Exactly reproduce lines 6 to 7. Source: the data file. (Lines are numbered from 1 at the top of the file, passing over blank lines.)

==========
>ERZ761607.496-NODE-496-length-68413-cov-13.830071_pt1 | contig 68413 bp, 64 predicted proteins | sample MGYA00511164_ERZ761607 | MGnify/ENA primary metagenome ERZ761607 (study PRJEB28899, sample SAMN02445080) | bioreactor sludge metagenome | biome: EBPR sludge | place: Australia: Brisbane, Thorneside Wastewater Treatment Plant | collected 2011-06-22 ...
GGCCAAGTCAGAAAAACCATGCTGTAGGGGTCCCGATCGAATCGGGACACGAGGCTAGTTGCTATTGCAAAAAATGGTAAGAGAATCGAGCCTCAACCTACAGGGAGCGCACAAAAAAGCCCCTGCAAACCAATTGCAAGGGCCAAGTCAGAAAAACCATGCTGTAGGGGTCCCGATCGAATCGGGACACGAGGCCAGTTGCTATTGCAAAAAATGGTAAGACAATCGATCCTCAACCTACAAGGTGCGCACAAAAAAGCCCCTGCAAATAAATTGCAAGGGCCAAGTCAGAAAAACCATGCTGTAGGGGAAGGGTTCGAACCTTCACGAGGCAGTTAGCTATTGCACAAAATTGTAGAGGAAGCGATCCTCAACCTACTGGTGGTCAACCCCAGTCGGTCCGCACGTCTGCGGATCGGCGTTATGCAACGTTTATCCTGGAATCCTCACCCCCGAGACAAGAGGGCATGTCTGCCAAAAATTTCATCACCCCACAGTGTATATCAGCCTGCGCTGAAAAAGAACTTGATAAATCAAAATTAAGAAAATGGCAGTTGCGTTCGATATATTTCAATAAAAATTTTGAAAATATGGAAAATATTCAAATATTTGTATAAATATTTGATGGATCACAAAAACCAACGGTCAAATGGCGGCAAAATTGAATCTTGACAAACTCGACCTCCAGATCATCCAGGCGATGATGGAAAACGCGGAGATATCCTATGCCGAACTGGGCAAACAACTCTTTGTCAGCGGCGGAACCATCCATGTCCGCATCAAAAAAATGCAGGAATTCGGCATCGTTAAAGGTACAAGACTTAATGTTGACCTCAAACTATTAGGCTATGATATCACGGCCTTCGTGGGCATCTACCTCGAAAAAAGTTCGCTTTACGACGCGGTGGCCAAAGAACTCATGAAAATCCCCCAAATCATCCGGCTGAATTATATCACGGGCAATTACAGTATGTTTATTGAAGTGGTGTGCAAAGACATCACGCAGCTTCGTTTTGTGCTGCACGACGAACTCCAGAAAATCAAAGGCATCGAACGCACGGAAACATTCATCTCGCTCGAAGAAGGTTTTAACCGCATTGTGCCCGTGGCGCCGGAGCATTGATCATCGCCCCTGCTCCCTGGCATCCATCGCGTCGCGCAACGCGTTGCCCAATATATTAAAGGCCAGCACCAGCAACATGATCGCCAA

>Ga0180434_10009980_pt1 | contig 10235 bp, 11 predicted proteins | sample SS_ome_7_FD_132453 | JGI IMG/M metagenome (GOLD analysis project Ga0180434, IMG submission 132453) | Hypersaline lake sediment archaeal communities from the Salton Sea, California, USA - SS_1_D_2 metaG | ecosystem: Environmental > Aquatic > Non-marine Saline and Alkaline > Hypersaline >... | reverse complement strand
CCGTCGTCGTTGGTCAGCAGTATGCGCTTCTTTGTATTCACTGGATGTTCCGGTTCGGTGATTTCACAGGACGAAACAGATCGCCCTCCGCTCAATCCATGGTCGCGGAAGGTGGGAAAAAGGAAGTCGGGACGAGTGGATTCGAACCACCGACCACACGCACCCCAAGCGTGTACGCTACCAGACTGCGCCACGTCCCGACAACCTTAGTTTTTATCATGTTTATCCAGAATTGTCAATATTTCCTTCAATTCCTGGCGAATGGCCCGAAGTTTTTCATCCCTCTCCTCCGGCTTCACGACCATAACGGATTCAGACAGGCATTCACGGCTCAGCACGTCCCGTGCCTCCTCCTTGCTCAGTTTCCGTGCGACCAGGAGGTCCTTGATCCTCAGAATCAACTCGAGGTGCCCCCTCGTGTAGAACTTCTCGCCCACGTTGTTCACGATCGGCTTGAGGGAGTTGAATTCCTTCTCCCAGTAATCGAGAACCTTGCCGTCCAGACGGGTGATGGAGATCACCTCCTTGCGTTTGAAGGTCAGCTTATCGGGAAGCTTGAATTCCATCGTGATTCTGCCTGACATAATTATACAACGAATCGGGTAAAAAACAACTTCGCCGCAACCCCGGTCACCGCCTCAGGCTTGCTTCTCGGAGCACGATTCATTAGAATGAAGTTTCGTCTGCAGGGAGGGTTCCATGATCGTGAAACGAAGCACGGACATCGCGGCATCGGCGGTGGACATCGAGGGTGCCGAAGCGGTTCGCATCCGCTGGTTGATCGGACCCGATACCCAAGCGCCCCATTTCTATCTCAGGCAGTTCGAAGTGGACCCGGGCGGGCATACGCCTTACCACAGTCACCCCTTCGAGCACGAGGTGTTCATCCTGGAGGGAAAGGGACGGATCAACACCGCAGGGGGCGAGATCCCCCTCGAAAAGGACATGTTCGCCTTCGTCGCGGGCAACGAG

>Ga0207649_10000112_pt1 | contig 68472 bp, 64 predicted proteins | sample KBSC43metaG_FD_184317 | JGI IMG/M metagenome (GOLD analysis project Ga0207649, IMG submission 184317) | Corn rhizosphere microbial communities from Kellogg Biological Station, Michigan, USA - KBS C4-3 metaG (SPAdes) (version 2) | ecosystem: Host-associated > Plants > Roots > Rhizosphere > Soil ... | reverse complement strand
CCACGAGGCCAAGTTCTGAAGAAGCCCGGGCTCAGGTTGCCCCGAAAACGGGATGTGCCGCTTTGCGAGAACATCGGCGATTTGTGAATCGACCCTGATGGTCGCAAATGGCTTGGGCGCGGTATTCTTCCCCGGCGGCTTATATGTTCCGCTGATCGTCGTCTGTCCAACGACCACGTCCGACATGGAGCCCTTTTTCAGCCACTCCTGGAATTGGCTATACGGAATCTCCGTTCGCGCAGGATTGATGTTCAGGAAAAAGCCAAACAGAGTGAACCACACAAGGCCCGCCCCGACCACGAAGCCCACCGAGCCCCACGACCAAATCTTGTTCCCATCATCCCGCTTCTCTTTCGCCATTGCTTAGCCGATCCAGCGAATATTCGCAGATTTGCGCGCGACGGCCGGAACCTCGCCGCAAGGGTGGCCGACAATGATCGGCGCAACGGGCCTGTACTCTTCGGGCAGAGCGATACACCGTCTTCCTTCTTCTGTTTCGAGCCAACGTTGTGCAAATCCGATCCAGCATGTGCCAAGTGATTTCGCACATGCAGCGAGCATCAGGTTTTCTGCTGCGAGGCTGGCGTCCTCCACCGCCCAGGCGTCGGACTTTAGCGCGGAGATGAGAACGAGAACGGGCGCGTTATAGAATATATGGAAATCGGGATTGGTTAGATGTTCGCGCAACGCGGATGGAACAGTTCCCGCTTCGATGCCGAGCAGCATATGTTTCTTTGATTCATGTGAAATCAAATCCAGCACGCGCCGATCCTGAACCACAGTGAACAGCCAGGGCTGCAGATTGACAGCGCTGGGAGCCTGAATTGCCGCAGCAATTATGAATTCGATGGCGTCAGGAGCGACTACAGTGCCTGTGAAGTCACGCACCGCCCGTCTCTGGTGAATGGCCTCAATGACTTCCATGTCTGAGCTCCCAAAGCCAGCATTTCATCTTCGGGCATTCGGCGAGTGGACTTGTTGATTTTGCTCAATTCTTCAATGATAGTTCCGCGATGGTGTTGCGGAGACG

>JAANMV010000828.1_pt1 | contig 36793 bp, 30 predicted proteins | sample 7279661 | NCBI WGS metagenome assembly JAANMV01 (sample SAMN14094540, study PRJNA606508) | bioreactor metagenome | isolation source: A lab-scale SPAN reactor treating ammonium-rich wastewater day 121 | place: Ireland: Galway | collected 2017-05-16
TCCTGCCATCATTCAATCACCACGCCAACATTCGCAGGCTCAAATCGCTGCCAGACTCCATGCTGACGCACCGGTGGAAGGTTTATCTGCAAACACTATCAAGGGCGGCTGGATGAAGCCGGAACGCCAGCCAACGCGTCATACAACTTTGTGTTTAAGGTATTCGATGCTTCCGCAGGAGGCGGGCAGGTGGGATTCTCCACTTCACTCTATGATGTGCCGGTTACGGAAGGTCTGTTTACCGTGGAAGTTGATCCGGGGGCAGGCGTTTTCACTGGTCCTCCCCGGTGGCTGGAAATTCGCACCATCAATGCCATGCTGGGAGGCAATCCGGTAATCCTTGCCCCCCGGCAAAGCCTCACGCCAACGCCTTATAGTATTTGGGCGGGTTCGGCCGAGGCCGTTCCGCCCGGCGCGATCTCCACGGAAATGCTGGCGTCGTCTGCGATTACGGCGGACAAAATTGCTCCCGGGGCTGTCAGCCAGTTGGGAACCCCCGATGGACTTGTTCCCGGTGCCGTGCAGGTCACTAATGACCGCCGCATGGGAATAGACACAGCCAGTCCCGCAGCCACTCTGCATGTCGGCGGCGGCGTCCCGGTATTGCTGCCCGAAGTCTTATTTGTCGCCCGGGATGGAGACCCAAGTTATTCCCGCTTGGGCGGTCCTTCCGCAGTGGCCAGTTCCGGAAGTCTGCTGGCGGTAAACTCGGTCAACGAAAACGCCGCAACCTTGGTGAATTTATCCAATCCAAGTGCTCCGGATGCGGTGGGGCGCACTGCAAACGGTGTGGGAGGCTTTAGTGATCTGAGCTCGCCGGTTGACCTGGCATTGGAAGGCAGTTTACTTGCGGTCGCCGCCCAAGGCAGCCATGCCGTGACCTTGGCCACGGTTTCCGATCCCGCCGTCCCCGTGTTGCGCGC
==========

CCACGAGGCCAAGTTCTGAAGAAGCCCGGGCTCAGGTTGCCCCGAAAACGGGATGTGCCGCTTTGCGAGAACATCGGCGATTTGTGAATCGACCCTGATGGTCGCAAATGGCTTGGGCGCGGTATTCTTCCCCGGCGGCTTATATGTTCCGCTGATCGTCGTCTGTCCAACGACCACGTCCGACATGGAGCCCTTTTTCAGCCACTCCTGGAATTGGCTATACGGAATCTCCGTTCGCGCAGGATTGATGTTCAGGAAAAAGCCAAACAGAGTGAACCACACAAGGCCCGCCCCGACCACGAAGCCCACCGAGCCCCACGACCAAATCTTGTTCCCATCATCCCGCTTCTCTTTCGCCATTGCTTAGCCGATCCAGCGAATATTCGCAGATTTGCGCGCGACGGCCGGAACCTCGCCGCAAGGGTGGCCGACAATGATCGGCGCAACGGGCCTGTACTCTTCGGGCAGAGCGATACACCGTCTTCCTTCTTCTGTTTCGAGCCAACGTTGTGCAAATCCGATCCAGCATGTGCCAAGTGATTTCGCACATGCAGCGAGCATCAGGTTTTCTGCTGCGAGGCTGGCGTCCTCCACCGCCCAGGCGTCGGACTTTAGCGCGGAGATGAGAACGAGAACGGGCGCGTTATAGAATATATGGAAATCGGGATTGGTTAGATGTTCGCGCAACGCGGATGGAACAGTTCCCGCTTCGATGCCGAGCAGCATATGTTTCTTTGATTCATGTGAAATCAAATCCAGCACGCGCCGATCCTGAACCACAGTGAACAGCCAGGGCTGCAGATTGACAGCGCTGGGAGCCTGAATTGCCGCAGCAATTATGAATTCGATGGCGTCAGGAGCGACTACAGTGCCTGTGAAGTCACGCACCGCCCGTCTCTGGTGAATGGCCTCAATGACTTCCATGTCTGAGCTCCCAAAGCCAGCATTTCATCTTCGGGCATTCGGCGAGTGGACTTGTTGATTTTGCTCAATTCTTCAATGATAGTTCCGCGATGGTGTTGCGGAGACG

>JAANMV010000828.1_pt1 | contig 36793 bp, 30 predicted proteins | sample 7279661 | NCBI WGS metagenome assembly JAANMV01 (sample SAMN14094540, study PRJNA606508) | bioreactor metagenome | isolation source: A lab-scale SPAN reactor treating ammonium-rich wastewater day 121 | place: Ireland: Galway | collected 2017-05-16